The Fraser Northwest Nurse Debbie initiative: Bringing primary care to patients’ homes

Issue: BCMJ, vol. 61, No. 7, September 2019, Pages 295,298 Family Practice Services Committee

In 2015, family doctors with the Fraser Northwest Division of Family Practice identified a need for more support and services for frail elderly patients, many of whom were presenting in the emergency room with issues that could have been managed at home. The division hired a nurse—Nurse Debbie—to support family doctors in caring for these homebound frail elderly patients. This innovative role extended primary care services into patients’ homes, ensuring they could receive the care they needed quickly before health issues could develop further. 

This type of team-based care model has been identified as a top priority in improving care for patients around the province.[1] Health care teams are being built in patient medical homes within family practices, through primary care networks in communities, and within urgent primary care centres. These teams can take several forms and can comprise a wide array of allied health providers, including nurse practitioners, nurses, physiotherapists, dietitians, and social workers. 

The home nursing team-based care model built into the Nurse Debbie initiative was so successful that the service was expanded by the Fraser Health Authority, becoming the Fraser Health Primary and Community Care Nursing Program. 

Grassroots beginnings

The original Nurse Debbie began the process of supporting Fraser Northwest family doctors by meeting with them to review their patient panels and identify suitable patients. Then, under the direction of each doctor (as an extension of the doctor’s office itself), Debbie began providing care for frail elderly patients in their homes, eventually seeing an average of seven patients per day.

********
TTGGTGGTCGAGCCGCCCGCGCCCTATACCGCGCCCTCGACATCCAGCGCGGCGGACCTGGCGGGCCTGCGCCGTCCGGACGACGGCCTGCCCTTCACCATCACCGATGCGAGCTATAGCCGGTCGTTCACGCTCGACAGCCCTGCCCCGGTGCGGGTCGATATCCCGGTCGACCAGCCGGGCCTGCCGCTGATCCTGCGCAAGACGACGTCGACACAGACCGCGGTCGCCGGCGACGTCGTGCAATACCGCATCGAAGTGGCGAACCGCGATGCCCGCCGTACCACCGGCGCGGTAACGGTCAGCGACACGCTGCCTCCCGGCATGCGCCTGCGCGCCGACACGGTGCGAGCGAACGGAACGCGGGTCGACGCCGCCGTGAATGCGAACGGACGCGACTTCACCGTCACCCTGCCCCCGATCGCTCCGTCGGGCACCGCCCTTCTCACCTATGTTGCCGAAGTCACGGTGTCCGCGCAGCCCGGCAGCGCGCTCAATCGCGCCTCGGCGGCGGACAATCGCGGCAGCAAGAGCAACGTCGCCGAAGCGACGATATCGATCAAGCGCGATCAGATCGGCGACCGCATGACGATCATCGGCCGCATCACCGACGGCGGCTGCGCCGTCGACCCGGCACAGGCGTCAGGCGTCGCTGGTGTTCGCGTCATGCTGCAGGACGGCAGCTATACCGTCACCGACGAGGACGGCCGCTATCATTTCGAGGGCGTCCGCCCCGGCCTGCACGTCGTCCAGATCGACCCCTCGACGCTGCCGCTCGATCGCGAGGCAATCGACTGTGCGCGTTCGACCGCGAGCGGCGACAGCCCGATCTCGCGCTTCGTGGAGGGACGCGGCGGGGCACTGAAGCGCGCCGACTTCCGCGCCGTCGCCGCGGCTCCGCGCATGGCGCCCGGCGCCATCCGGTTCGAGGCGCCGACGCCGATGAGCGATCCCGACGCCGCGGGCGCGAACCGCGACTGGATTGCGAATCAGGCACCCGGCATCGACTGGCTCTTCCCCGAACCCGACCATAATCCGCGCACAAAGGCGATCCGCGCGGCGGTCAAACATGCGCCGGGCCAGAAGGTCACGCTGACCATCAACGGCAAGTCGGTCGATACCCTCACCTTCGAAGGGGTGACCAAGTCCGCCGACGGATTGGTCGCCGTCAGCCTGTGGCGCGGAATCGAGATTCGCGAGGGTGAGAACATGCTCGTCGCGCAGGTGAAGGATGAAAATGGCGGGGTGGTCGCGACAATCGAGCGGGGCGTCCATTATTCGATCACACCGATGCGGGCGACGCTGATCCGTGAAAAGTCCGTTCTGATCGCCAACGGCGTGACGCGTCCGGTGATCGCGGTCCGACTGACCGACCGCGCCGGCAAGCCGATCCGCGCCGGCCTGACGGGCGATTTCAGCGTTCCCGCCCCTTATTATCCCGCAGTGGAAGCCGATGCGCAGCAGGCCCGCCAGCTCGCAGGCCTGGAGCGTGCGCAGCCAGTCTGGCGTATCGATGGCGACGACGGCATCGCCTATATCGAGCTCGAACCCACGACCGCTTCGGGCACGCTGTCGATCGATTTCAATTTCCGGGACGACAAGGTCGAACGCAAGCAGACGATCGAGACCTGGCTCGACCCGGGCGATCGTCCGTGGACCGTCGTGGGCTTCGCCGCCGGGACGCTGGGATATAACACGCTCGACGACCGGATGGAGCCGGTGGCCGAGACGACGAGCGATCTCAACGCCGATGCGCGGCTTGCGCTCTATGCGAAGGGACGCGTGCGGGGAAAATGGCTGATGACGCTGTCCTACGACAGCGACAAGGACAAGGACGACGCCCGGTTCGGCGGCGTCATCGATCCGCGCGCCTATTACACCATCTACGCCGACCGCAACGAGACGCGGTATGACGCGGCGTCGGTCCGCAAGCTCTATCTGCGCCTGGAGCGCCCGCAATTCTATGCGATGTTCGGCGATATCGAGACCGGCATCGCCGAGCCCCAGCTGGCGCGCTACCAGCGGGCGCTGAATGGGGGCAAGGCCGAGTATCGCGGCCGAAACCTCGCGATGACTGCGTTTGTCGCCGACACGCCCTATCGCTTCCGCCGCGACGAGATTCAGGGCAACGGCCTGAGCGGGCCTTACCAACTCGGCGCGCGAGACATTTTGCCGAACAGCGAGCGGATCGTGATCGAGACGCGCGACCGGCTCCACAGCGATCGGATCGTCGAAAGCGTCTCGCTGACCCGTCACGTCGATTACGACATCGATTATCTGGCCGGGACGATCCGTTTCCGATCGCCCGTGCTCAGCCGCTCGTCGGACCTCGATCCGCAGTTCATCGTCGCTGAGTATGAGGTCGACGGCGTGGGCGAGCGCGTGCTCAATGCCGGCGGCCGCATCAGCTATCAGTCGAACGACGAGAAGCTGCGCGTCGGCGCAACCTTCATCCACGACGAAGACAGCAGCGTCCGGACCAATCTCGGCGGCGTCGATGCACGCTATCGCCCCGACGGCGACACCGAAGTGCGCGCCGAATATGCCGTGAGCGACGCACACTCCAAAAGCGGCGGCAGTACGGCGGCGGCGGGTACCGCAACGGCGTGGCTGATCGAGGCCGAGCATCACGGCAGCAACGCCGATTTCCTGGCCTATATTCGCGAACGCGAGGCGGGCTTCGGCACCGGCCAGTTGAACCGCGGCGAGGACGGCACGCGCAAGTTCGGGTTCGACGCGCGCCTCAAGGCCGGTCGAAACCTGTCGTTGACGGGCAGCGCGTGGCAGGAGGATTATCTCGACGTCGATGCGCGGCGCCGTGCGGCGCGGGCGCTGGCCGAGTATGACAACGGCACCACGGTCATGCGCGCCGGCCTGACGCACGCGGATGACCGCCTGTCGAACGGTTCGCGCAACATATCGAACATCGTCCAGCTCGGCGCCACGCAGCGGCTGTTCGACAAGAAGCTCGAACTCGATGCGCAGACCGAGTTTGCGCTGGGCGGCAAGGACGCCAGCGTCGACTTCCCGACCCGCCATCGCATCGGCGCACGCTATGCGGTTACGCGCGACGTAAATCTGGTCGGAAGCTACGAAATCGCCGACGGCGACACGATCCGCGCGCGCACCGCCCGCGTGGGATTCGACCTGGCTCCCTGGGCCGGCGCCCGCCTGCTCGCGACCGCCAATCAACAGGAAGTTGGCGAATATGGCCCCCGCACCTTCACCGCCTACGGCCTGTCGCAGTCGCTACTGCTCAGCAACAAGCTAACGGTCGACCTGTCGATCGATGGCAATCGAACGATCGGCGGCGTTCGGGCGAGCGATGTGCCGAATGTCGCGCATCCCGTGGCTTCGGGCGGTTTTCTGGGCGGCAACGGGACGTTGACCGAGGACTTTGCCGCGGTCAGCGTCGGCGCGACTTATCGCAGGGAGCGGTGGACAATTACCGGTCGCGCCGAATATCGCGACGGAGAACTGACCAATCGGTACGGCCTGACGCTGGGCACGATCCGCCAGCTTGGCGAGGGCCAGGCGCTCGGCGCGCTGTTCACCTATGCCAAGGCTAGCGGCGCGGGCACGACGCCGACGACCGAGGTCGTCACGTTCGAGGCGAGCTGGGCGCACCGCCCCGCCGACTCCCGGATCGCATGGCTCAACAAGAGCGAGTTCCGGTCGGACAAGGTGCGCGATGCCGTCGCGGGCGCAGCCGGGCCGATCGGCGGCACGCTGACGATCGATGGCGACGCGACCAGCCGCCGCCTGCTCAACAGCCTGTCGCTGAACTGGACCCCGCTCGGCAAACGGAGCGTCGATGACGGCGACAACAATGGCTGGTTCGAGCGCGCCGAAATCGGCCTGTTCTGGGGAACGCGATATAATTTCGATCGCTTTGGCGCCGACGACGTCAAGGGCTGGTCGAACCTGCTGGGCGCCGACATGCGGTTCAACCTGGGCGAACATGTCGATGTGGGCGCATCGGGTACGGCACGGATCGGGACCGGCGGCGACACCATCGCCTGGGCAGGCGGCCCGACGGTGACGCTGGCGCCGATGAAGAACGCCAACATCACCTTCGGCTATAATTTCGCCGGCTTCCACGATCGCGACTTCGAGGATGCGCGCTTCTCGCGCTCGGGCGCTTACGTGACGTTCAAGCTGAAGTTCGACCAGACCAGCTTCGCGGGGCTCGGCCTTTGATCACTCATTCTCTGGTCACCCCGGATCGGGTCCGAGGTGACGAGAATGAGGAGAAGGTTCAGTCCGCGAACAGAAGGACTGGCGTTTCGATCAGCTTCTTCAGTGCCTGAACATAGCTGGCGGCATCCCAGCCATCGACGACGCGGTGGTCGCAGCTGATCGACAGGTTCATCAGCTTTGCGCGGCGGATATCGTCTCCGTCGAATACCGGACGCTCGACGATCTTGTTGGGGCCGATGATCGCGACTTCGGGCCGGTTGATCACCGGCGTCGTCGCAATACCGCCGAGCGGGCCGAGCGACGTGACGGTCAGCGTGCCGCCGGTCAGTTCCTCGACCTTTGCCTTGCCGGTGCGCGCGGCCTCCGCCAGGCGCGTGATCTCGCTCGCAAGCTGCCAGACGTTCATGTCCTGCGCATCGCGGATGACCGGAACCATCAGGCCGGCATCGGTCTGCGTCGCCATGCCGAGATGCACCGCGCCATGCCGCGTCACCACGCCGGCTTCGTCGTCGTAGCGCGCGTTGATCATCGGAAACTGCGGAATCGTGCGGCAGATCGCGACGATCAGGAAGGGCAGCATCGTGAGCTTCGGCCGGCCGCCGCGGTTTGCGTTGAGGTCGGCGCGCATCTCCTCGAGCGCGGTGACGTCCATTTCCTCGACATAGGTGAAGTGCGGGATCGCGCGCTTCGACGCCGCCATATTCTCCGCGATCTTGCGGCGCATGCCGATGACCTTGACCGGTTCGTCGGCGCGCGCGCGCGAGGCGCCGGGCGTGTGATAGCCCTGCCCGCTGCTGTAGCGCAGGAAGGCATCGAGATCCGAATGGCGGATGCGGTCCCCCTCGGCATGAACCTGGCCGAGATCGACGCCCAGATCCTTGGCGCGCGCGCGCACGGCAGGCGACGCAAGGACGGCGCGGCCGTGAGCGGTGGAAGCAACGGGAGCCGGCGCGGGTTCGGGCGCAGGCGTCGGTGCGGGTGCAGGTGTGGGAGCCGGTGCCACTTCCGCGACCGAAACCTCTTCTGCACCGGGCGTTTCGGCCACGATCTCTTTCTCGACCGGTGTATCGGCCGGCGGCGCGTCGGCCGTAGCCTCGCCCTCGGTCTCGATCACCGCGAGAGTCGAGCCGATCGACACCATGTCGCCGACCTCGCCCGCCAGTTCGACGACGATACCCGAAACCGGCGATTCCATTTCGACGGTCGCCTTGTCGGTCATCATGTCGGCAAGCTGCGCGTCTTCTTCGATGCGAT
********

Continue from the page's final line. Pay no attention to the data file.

Between January and December 2016, Nurse Debbie saw 469 patients in their homes. This in-home primary care support prevented more than 500 patient visits to the ER and thousands of patient bed days, saving an estimated $3.1 million in health care costs.[2

Inspired by the results being achieved by the Nurse Debbie initiative in Fraser Northwest communities, Fraser Health created the Fraser Health Primary and Community Care Nursing Program. They hired Nurse Debbie to run the expanded program, as well as two other nurses to provide the same services in the region. The health authority also established a support team to streamline assessments and paperwork and create more efficient connections to patient supports. 

Fraser Health and divisions also worked with GP offices to ensure that nurses are able to access physicians’ EMRs in order to share patient information—a key component in ensuring the program’s success. Nurses are now able to send messages to physicians within their EMR about the care they’ve provided, and doctors can stay up-to-date on their patients’ conditions while their patients stay safely at home. 

In addition to Fraser Northwest, three other divisions of family practice have now implemented the Fraser Health Primary and Community Care Nursing Program.

Chilliwack (including Agassiz-Harrison and Hope)

Twenty RN/LPN teams are now working in pairs across Chilliwack-area communities. These teams collaborate with family physicians or nurse practitioners to support patients with advanced health care needs, and arrange support from occupational therapists, physiotherapists, and social workers as needed. Over a 10-month period, the work of the first team resulted in an estimated 19% reduction in ER visits and a 21% reduction in inpatient days.

Ridge Meadows

Twelve primary and community care nurses are now providing care in alignment with all GP offices in Maple Ridge/Pitt Meadows. An evaluation of the initial 8-month Primary and Community Care Nurse pilot program showed a reduction in ER visits and highlighted a number of positive patient stories and experiences. Providers reported that the model improves interconnectedness and accessibility of services for patients and enables them to be seen in a more timely fashion. 

Surrey–North Delta